LONDONDERRY, Vt. – At its meeting on March 24, 2022, the Town of Londonderry Selectboard voted unanimously to recommend to the community that the Town pursue removal of the Williams Dam, and placed on the annual Town Meeting warning an article seeking to raise $40,000 for engineering costs for the removal process.
The Williams Dam was constructed in the 1880s and is located on the West River in close proximity to VT Route 11, just east of the intersection of VT Route 100. A State of Vermont inspection from 2015 noted that the dam was in poor condition and was continuing to worsen, and recommended that the Town “retain a professional engineer qualified in dam safety to evaluate the dam and prepare plans for repair, replacement, or removal.”
In November of 2021 the Town hired the engineering firm of DuBois & King Inc. to perform the study, which was presented to the Town in final form on March 24, 2022.
Removal of the dam was previously recommended in June of 2008, when the Vermont Agency of Natural Resources issued a plan which outlined that the Williams Dam be considered for removal due to deteriorating conditions, blocking of fish passage, sediment accumulation, and potential for safety hazards.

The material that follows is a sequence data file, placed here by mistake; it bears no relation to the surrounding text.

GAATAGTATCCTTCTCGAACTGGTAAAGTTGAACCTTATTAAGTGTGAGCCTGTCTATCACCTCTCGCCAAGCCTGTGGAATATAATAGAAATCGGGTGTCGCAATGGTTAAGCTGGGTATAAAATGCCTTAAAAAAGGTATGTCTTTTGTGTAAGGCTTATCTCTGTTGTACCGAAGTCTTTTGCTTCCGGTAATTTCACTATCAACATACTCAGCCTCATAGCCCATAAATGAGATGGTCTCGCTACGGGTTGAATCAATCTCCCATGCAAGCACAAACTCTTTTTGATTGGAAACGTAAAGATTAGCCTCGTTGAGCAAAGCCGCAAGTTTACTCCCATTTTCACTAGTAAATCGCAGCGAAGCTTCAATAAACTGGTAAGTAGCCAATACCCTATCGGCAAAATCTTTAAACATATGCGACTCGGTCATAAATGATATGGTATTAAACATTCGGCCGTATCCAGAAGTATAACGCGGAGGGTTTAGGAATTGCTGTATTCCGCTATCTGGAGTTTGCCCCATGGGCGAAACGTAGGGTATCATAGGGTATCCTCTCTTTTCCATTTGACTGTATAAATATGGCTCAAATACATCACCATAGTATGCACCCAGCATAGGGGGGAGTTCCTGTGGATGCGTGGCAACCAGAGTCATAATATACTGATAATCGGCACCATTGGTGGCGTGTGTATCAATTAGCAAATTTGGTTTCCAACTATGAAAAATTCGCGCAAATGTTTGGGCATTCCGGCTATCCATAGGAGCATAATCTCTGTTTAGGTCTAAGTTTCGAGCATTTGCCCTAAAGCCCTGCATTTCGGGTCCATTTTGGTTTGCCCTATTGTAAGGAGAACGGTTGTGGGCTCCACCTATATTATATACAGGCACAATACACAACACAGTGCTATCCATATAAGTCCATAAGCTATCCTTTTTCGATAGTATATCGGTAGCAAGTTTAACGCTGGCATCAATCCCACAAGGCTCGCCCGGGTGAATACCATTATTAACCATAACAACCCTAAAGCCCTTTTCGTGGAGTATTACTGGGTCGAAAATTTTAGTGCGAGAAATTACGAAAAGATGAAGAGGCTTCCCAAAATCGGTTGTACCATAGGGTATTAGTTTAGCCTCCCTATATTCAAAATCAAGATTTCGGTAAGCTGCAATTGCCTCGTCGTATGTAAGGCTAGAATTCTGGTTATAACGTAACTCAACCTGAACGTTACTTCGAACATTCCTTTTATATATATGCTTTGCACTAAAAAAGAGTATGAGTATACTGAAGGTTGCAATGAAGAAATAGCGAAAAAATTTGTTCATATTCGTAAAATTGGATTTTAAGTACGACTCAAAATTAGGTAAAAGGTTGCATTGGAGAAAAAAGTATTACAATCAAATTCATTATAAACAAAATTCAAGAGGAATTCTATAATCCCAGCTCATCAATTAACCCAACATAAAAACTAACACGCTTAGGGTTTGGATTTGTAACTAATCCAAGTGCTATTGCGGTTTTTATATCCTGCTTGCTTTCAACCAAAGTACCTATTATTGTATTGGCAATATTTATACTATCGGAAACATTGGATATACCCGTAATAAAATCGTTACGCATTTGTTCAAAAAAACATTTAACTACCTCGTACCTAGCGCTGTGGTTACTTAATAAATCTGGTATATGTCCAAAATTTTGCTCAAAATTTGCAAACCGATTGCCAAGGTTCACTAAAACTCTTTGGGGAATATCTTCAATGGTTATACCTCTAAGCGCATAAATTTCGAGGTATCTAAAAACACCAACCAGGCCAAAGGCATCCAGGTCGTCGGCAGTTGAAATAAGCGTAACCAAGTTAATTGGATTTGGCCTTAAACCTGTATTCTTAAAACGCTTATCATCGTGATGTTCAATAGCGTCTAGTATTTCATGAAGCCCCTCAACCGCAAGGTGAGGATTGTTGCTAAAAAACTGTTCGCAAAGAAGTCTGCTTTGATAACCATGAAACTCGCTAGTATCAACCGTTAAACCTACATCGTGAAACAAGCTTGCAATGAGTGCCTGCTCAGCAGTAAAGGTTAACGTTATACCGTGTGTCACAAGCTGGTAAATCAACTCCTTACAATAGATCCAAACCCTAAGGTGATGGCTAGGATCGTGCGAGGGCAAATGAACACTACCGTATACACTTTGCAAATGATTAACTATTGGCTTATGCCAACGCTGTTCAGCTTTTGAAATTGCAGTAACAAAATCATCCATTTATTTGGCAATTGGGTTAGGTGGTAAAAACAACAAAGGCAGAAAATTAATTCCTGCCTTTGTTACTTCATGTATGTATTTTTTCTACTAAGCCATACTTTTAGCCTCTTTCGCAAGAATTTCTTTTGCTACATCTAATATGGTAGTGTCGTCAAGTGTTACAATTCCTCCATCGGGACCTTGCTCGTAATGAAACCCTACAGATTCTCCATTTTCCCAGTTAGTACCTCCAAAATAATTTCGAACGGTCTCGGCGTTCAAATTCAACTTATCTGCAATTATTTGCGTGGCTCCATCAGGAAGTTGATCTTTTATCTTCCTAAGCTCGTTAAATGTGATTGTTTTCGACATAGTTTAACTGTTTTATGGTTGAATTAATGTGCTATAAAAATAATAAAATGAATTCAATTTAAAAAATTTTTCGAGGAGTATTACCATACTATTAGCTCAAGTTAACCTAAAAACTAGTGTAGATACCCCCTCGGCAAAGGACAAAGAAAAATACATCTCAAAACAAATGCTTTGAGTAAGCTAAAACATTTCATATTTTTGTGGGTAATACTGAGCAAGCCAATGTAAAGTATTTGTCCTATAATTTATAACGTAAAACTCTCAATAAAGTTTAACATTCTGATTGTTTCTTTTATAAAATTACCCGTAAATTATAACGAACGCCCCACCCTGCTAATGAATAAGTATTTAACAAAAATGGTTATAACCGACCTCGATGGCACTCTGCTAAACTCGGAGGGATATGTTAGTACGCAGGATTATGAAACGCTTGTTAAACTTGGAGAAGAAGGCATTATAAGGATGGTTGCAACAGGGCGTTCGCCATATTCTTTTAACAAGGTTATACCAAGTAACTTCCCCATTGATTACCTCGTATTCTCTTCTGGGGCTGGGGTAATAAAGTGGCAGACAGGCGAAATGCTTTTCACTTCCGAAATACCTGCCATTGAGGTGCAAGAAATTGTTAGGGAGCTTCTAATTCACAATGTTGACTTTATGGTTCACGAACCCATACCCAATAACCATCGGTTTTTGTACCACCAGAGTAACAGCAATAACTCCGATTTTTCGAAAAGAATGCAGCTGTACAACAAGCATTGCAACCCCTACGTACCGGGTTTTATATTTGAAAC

In early March of 2022, the Vermont Department of Environmental Conservations Dam Safety program reclassified the hazard classification of the Williams Dam from “Low Hazard Potential Dam” to “Significant Hazard Potential Dam,” further emphasizing the Town’s need to act on one of the alternatives to address the condition of the dam. Because of new dam safety rules promulgated by the Vermont Department of Environmental Conservation, the deteriorated condition of the dam will require some action on the part of the Town and a “no-action” alternative is not feasible.
The recent DuBois & King Inc. study estimates the costs of the various alternatives as follows:
- No action – $2,000
- Rehabilitation – $767,000-$900,000
- Replacement – $1,331,000
- Removal – $425,000
The study notes that the rehabilitation alternative could receive some historic preservation grant funds. But according to staff of the Connecticut River Conservancy and the Vermont Department of Environmental Conservation’s Watershed Planning Program, the removal alternative can be covered at little or no cost to the Town, as there are earmarked funds for such removal projects.
Town Administrator Shane O’Keefe said that, “The Town clearly needs to act on one of the alternatives as the dam is in very poor shape and poses a risk to the community; the option to have it removed at little or no cost to the taxpayers appears to be the most prudent and environmentally sound way forward.”
The public is invited to review the study, copies of which can be viewed at the Town Office or online at www.londonderryvt.org, and should do so to best be prepared to consider the dam removal proposal at the upcoming Town Meeting. The Town Meeting for Londonderry will be held on Saturday, April 30, 2022 at 9:30 a.m. at the Town Hall.